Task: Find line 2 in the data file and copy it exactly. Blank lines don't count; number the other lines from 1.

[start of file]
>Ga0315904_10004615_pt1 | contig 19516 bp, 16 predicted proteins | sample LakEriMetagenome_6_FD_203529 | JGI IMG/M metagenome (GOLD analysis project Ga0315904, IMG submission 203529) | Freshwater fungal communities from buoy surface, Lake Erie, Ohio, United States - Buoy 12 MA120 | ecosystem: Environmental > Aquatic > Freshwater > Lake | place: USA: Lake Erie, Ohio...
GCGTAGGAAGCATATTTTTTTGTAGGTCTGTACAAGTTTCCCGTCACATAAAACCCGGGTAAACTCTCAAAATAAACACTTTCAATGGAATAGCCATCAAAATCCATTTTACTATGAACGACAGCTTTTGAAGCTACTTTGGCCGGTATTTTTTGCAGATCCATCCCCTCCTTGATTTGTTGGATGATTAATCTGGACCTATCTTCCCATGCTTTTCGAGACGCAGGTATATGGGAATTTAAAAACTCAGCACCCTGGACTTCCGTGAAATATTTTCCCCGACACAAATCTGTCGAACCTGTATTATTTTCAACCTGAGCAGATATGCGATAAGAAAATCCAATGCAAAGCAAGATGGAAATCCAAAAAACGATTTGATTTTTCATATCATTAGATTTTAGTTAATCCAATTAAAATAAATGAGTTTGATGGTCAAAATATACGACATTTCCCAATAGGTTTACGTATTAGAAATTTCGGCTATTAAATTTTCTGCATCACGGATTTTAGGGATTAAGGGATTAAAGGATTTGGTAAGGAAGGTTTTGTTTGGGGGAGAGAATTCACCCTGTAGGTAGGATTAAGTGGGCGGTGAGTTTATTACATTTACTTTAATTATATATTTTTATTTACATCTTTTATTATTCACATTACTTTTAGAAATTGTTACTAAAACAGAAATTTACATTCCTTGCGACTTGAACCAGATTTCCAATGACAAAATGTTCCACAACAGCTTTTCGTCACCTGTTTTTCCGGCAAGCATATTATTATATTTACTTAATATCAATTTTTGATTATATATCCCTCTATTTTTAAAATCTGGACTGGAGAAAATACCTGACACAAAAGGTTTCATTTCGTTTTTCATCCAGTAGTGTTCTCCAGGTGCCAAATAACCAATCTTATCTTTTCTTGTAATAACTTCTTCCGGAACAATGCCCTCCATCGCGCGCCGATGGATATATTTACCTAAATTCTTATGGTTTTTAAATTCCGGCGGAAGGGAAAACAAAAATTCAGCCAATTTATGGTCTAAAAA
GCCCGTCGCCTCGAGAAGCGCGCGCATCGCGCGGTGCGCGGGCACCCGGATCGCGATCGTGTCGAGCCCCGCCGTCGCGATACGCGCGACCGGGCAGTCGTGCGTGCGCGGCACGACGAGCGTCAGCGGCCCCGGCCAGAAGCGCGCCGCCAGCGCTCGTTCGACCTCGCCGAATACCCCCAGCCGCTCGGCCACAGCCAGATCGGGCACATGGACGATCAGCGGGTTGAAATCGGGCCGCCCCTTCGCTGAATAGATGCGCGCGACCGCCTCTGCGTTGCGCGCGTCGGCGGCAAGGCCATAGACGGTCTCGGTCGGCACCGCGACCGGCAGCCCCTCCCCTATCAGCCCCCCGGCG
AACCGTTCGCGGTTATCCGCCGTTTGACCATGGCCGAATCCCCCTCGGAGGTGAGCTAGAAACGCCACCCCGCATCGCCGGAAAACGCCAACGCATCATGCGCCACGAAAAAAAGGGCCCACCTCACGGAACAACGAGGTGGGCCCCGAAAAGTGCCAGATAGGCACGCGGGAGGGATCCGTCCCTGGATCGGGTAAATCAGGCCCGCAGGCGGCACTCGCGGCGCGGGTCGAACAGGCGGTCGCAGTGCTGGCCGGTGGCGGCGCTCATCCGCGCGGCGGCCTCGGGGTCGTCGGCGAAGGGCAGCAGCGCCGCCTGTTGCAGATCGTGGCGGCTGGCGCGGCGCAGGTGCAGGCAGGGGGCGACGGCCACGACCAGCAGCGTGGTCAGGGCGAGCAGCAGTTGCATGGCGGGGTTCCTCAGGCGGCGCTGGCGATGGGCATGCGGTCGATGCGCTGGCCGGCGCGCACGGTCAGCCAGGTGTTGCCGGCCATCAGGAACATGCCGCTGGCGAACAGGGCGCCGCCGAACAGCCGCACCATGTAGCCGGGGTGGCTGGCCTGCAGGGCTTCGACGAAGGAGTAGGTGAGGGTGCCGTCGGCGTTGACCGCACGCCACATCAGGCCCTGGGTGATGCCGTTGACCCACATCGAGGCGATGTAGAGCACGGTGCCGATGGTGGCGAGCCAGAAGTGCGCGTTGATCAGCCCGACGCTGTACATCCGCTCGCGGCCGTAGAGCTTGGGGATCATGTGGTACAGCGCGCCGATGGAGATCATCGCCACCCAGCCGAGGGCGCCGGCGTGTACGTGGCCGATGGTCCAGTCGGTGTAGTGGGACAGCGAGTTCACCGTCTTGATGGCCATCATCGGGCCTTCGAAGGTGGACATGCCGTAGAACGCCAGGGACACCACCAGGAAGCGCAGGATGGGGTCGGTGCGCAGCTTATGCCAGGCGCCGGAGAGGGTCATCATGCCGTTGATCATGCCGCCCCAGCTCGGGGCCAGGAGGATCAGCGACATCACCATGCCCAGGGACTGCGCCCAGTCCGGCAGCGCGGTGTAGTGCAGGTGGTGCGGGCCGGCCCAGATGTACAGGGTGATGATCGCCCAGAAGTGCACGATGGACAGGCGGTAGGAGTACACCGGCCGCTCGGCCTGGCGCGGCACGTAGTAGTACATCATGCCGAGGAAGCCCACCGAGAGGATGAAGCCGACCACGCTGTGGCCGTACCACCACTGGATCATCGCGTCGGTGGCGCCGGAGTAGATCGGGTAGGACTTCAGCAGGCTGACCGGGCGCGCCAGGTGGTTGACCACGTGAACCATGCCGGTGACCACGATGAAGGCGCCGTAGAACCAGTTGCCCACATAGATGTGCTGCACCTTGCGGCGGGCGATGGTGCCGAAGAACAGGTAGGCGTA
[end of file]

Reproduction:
GCGTAGGAAGCATATTTTTTTGTAGGTCTGTACAAGTTTCCCGTCACATAAAACCCGGGTAAACTCTCAAAATAAACACTTTCAATGGAATAGCCATCAAAATCCATTTTACTATGAACGACAGCTTTTGAAGCTACTTTGGCCGGTATTTTTTGCAGATCCATCCCCTCCTTGATTTGTTGGATGATTAATCTGGACCTATCTTCCCATGCTTTTCGAGACGCAGGTATATGGGAATTTAAAAACTCAGCACCCTGGACTTCCGTGAAATATTTTCCCCGACACAAATCTGTCGAACCTGTATTATTTTCAACCTGAGCAGATATGCGATAAGAAAATCCAATGCAAAGCAAGATGGAAATCCAAAAAACGATTTGATTTTTCATATCATTAGATTTTAGTTAATCCAATTAAAATAAATGAGTTTGATGGTCAAAATATACGACATTTCCCAATAGGTTTACGTATTAGAAATTTCGGCTATTAAATTTTCTGCATCACGGATTTTAGGGATTAAGGGATTAAAGGATTTGGTAAGGAAGGTTTTGTTTGGGGGAGAGAATTCACCCTGTAGGTAGGATTAAGTGGGCGGTGAGTTTATTACATTTACTTTAATTATATATTTTTATTTACATCTTTTATTATTCACATTACTTTTAGAAATTGTTACTAAAACAGAAATTTACATTCCTTGCGACTTGAACCAGATTTCCAATGACAAAATGTTCCACAACAGCTTTTCGTCACCTGTTTTTCCGGCAAGCATATTATTATATTTACTTAATATCAATTTTTGATTATATATCCCTCTATTTTTAAAATCTGGACTGGAGAAAATACCTGACACAAAAGGTTTCATTTCGTTTTTCATCCAGTAGTGTTCTCCAGGTGCCAAATAACCAATCTTATCTTTTCTTGTAATAACTTCTTCCGGAACAATGCCCTCCATCGCGCGCCGATGGATATATTTACCTAAATTCTTATGGTTTTTAAATTCCGGCGGAAGGGAAAACAAAAATTCAGCCAATTTATGGTCTAAAAA